Life WonÕt Begin at Your Next Milestone

3 problems with waiting for life to begin.

BY CMJOYNER LIFE January 06, 2014

“This isn’t the real world,” they told us. High school teachers, grumpy old men at the grocery store, cynical professors and others like them assured us throughout childhood and adolescence that our real lives were waiting somewhere in the difficult future.

And while we may have not believed it was going to be harder, we did believe those younger years were prepping us for the day life would really take off. We grew with an expectancy of the next big thing; and as we progressed forward and arrived at each new milestone, we often experienced a subtle sense of disappointment rather than satisfaction.

At some point, many of us have looked around, shrugged our shoulders and thought, “this can’t be it. When I get married, finish school, buy a house, travel, then life will really begin. This is just a holding-zone, shaping me for something more.”

We reach our long awaited achievement and discover it doesn’t quite meet our expectations, so we set our eyes on the next step.

What did we think was going to change? Why do we become so disillusioned with life as it is currently? Ironically, it seems to be the realness of everyday that convinces us we have yet to see the adventure filled world we were made for. The dirty dishes, the laundry, the turkey sandwiches that look nothing like Instagram perfection, the repetitive motions we move through day-in and day-out trick our hearts into believing we aren’t there yet.

We expected to feel settled, not restless. We expected to have answers, not more questions. We expected a movie ending resolution, where the credits roll and it is assumed everything following just works. Instead, we find the messy, ordinary grind of everyday life.

Outside of general disappointment, there are three specific problems buried beneath the theory that our life begins when ___________________ (fill in with whatever event you’re waiting for):

“This can’t be it,” says more about what we value than it does about the life we’re living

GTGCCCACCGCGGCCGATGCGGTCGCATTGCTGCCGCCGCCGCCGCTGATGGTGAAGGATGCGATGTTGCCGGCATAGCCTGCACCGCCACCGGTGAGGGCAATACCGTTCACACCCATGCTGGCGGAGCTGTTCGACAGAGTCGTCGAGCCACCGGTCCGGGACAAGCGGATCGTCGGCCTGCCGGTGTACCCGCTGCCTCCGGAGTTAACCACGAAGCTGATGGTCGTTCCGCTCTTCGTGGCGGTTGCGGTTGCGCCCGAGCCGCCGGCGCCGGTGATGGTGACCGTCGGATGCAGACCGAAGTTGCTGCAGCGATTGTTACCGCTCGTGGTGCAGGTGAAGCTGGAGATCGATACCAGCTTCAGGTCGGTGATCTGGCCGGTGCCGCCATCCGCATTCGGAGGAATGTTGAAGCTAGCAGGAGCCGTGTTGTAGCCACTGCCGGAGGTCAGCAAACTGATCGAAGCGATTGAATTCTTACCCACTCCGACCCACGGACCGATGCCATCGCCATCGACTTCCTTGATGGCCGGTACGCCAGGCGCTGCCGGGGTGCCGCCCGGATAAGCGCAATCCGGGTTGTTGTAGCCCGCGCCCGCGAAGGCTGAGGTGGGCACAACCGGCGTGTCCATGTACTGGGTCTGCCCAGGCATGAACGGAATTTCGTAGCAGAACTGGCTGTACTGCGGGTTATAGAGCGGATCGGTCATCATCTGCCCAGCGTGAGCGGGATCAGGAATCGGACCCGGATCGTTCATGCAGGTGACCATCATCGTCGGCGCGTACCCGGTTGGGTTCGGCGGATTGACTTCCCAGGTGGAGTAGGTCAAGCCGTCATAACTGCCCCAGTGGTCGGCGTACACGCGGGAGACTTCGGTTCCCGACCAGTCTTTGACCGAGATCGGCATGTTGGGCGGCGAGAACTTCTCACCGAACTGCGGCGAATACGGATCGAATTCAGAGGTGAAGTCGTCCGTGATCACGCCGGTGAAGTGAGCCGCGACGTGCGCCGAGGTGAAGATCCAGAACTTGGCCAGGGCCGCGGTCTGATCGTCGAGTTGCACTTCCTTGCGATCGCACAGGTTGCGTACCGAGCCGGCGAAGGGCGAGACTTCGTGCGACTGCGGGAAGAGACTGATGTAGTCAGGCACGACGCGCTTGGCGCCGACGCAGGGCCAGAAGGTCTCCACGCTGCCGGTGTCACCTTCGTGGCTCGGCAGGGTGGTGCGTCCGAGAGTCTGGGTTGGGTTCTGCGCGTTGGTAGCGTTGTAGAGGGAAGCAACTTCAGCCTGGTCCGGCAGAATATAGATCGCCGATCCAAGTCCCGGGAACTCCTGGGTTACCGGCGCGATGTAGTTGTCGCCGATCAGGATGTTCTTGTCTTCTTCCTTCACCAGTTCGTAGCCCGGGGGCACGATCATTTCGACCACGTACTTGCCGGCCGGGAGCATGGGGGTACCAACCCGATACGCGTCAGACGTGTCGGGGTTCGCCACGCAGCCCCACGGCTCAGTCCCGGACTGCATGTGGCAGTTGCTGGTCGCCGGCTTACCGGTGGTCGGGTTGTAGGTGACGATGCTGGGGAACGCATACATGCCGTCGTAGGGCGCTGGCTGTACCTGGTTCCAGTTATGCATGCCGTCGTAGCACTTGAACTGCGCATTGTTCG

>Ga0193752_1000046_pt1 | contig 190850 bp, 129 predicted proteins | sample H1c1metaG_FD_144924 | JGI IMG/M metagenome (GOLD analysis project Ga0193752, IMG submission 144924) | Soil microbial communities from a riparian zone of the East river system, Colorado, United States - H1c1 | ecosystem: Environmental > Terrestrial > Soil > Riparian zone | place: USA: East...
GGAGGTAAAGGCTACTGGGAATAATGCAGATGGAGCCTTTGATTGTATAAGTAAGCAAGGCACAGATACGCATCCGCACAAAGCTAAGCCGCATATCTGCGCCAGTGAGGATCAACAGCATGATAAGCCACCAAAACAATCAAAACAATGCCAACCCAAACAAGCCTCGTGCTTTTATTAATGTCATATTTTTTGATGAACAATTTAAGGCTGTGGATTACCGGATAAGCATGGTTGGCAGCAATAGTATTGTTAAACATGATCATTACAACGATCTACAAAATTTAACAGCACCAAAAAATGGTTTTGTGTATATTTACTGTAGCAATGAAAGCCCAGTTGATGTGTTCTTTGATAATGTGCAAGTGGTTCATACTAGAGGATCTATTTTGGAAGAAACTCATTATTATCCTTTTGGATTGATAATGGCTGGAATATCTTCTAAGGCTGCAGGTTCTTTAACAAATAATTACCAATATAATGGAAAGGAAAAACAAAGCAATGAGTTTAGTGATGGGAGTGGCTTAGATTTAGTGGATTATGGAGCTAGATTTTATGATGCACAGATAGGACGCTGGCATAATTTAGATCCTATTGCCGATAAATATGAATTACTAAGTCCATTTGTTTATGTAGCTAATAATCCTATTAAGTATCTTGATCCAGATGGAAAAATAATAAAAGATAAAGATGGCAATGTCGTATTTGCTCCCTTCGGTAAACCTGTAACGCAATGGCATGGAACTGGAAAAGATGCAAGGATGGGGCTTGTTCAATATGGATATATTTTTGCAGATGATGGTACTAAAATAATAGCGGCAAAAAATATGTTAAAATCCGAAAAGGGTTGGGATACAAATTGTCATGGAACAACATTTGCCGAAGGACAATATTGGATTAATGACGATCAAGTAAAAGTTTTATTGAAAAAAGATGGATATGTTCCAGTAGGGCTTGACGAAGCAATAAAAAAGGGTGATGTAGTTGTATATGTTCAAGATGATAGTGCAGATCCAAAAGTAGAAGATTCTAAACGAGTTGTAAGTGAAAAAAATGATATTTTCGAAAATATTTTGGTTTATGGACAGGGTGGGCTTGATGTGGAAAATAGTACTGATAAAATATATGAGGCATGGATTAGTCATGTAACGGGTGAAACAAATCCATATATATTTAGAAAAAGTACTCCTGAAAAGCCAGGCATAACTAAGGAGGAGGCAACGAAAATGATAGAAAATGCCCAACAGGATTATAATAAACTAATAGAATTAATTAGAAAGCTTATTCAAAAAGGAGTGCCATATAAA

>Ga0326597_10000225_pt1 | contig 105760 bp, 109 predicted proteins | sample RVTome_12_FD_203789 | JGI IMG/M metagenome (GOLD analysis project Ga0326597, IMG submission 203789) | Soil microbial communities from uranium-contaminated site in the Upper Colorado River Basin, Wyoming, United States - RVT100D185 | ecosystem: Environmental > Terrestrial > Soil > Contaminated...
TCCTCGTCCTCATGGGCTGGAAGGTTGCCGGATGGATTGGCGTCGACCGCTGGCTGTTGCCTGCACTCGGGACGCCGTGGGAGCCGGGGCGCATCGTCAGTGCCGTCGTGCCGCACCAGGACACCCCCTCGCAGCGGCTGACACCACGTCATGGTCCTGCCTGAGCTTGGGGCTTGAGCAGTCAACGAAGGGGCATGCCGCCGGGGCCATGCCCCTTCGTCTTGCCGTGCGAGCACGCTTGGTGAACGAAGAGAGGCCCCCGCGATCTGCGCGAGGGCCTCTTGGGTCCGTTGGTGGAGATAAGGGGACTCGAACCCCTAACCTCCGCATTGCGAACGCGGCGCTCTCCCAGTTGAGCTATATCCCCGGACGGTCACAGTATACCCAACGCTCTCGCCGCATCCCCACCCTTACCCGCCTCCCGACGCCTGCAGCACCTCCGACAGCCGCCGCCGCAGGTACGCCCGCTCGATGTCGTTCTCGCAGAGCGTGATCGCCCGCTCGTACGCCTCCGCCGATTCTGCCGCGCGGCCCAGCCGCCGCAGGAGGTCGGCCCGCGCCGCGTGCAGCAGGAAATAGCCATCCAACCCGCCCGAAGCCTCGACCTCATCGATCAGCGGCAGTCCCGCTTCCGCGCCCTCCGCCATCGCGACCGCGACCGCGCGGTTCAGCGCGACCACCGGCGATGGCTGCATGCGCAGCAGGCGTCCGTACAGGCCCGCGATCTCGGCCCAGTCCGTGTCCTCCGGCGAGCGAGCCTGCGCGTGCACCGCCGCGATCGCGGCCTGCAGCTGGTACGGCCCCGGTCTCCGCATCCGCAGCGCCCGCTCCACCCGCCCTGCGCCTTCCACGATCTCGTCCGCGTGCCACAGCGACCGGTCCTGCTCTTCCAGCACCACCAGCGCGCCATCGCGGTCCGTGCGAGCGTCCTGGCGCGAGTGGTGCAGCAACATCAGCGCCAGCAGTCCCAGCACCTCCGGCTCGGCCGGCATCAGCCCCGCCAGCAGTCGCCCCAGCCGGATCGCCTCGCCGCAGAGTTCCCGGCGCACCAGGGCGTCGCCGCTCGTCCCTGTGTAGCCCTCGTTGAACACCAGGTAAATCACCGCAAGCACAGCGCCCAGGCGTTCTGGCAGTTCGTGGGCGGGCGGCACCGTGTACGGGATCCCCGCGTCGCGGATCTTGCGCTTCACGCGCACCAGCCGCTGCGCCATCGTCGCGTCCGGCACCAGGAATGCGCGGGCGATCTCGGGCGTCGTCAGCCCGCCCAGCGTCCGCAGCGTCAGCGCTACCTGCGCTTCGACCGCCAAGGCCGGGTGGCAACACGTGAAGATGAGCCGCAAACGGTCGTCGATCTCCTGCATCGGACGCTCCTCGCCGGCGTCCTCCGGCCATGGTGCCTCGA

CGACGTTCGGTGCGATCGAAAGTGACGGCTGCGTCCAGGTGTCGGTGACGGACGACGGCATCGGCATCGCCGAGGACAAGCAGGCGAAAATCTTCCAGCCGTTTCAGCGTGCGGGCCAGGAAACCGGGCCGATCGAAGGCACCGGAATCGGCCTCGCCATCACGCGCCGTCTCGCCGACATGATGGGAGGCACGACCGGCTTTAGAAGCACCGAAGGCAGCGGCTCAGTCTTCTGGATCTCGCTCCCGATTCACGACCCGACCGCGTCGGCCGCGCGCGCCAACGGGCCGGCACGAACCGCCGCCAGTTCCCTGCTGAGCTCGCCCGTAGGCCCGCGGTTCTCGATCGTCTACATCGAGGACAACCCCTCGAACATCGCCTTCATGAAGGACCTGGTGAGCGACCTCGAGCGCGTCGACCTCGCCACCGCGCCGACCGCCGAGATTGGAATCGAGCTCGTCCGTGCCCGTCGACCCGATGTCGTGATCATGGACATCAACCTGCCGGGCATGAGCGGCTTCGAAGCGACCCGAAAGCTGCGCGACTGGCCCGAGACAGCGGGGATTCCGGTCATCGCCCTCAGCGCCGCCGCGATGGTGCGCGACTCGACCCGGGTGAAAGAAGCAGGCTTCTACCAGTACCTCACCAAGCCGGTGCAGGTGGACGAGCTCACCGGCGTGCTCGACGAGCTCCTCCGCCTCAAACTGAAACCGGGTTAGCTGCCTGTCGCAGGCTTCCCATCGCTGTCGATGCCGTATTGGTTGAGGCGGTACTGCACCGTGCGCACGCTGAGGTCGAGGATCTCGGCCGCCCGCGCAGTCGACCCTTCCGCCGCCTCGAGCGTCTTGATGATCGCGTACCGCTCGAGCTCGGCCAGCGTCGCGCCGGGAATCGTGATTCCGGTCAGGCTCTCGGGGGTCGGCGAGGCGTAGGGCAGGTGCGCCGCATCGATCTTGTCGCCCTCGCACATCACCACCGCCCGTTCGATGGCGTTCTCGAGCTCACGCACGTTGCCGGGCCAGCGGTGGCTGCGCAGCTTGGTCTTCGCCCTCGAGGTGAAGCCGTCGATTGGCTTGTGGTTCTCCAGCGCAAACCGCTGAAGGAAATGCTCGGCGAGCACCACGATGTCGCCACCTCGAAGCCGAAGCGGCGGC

If we view today as less than tomorrow, we choose to live in the imagined picture of a story that hasn’t happened, sacrificing joy and adventure that could be ours in the present. We get caught in the idea that this is just the green room, and if we plan well and press on, we’ll eventually walk out on the other side and a great narrative will unfold.

Perhaps without meaning to, we tell ourselves, the world around us and even God that this isn’t enough. It’s as if we took a look around and said, “no thanks, I’ll pass and wait to see what comes up down the road.”

We cannot be sincerely grateful for our lives if we are breathing in the anticipation that soon this will wrap up and make way for something more exciting. That doesn’t sound like thankfulness, and it looks nothing like contentment.

If we believe this is a waiting period, we will act like this is a waiting period

In short, we will waste it. A couple years after we got married, my husband and I packed up our stuff and moved into my parents’ house so we could finish school. Six months later, I gave birth to our first son.

For two and a half years, we lived in the bedroom across the hall from my mom and dad, raising a baby, working side jobs and attending class. I mentally entered that season as if we had paused reality and shuffled over to the sidebar of our own life. It squelched my motivation for growth, until I remembered that this was it. It only comes once, and if I miss it, I won’t get a second chance.

No matter what you would change about your current circumstances, there are advantages, freedoms and joys that will be gone in life’s next scene. Don’t miss today because you are imagining that tomorrow will be “better.”

If life begins when we reach a given milestone, what happens when that landmark is threatened?

If getting married makes your adult life official, what happens if your marriage falls apart or you lose your spouse 10 years in?

If a professional career and financial independence are the markers of a “real life,” what happens if you find yourself unemployed and living with extended family at age 40?

It’s not hard to see that a full and thrilling life must be based on something that cannot change, or else we are doomed to spend our days anxiously avoiding anything that might unravel our well-planned, self-made kingdoms.

Where It Begins

It is true that these are years of preparation for the future, but that is no truer of my life today than it will be when I’m 60.

What can we learn now that will shape us for what comes next? Because truthfully, there’s a great deal to life we cannot prepare for. Rather, we must learn to lean into God as the difficult days come and trust, as Brennan Manning said in The Wisdom of Tenderness, “that the grace for the next step in the dance of life {is} already there, given.”

Elisabeth Elliot wrote, “The secret is Christ in me, not me in a different set of circumstances.” The bigger story of our life begins the moment we understand this truth. Life does not begin when you get married, land your dream job or board a plane to travel the world. It is found in the beautiful, powerful love of Christ, which changes us in the midst of all circumstances, especially the ones we find most difficult. We need only be willing.

Make plans. Look forward to the future. Choose to be genuinely grateful for your story as it is today. And be transformed by the incredible love of Jesus—a love that offers fullness of life, soaked in adventure and infused with mystery.

CMJOYNER

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